Short-lasting Unilateral Neuralgiform Headaches With Autonomic Signs
Short-lasting unilateral neuralgiform headaches with autonomic signs (SUNHA), which includes SUNCT and SUNA as subclassifications in ICHD, combines characteristics of neuralgiform pain with autonomic signs, such as lacrimation. The differential diagnosis versus cases of TN with lacrimation is extremely difficult. ICHD allows for both diagnoses to be given in a single patient.
Based on the strikingly similar clinical phenotype and associated signs, discussion continues on whether SUNHA is a neuropathic pain related to TN.[96–98] The evidence for this is mixed. The demography is different, as in SUNHA, there is an equal representation of men and women, and the average age of onset is 44 years, whereas in TN, there is an overrepresentation of women and an average age of onset of 52 years. Mechanical precipitation of attacks is a hallmark of TN but is also seen in SUNHA. Refractory periods are considered typical of TN and are very rare in SUNCT patients. Supraorbital nerve blockade has been relatively unsuccessful in SUNCT, whereas nerve blocks are effective in CTN cases with lacrimation. CTN reliably responds to carbamazepine, whereas SUNCT syndrome is characterized by drug resistance from its onset. Imaging studies suggest that SUNHA is related to the trigeminal autonomic cephalalgias, but recent discoveries point to an association between NVC and the painful side in SUNHA. The absence of trigeminal sensory pathway abnormalities would support the view that it is not a neuropathic type of pain.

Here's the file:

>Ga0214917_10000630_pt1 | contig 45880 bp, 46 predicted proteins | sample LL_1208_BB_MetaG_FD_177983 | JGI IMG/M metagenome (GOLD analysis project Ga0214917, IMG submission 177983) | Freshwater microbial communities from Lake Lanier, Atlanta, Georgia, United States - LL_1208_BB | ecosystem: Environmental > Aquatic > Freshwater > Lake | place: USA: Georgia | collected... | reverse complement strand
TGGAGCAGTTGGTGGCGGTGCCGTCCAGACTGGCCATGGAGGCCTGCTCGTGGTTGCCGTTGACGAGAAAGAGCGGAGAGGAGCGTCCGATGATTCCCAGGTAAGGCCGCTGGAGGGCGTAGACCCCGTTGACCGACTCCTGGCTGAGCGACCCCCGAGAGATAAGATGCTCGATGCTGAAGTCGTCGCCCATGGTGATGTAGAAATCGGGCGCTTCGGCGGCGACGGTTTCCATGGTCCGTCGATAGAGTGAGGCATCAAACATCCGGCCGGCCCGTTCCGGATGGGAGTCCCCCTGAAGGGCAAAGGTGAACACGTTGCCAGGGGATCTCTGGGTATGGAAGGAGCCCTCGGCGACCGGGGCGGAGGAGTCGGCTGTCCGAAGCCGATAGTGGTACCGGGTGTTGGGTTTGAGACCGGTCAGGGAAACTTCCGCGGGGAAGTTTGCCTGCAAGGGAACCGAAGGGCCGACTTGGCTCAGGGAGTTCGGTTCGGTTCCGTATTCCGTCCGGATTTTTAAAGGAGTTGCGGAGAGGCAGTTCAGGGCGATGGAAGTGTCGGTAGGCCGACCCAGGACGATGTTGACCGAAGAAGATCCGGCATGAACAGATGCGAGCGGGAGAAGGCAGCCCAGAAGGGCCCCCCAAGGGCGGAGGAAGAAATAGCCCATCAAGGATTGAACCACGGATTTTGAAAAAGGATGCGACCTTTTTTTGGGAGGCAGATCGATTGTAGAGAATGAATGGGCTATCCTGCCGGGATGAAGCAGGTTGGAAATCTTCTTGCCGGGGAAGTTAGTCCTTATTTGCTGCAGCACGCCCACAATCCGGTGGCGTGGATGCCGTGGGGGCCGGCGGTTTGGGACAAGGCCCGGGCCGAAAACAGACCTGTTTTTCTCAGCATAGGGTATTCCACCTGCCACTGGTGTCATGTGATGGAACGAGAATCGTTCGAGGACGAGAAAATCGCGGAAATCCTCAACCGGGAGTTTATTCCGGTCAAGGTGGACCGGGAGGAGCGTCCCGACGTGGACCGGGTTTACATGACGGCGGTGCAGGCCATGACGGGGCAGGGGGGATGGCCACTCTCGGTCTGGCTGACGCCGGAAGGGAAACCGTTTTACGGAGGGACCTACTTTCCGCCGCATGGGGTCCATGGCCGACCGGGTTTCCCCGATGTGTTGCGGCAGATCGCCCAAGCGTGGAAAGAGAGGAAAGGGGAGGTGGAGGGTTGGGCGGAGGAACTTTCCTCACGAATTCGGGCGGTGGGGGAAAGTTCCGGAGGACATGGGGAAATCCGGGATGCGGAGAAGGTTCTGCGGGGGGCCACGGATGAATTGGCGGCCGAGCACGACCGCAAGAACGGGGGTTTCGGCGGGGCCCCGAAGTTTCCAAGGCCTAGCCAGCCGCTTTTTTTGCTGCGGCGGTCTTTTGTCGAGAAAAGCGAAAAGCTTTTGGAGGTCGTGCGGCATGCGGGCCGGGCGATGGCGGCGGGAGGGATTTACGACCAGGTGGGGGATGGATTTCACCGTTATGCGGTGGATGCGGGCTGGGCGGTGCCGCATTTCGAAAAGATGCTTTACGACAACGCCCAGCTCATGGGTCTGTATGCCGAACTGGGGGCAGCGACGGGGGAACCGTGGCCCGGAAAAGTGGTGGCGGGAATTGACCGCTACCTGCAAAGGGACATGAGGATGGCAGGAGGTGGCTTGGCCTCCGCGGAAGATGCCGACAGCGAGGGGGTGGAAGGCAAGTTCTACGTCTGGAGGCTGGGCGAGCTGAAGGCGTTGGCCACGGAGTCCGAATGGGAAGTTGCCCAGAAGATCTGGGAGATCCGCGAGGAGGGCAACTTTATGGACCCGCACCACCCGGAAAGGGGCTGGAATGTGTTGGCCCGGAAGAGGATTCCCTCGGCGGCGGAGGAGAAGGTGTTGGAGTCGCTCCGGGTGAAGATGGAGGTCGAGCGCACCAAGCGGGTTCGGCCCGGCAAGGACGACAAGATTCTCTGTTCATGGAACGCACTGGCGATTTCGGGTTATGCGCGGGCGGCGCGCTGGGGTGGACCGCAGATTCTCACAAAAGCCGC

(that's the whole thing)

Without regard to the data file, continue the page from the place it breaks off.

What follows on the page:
Headache. 2021;61(6):817-837. © 2021 Blackwell Publishing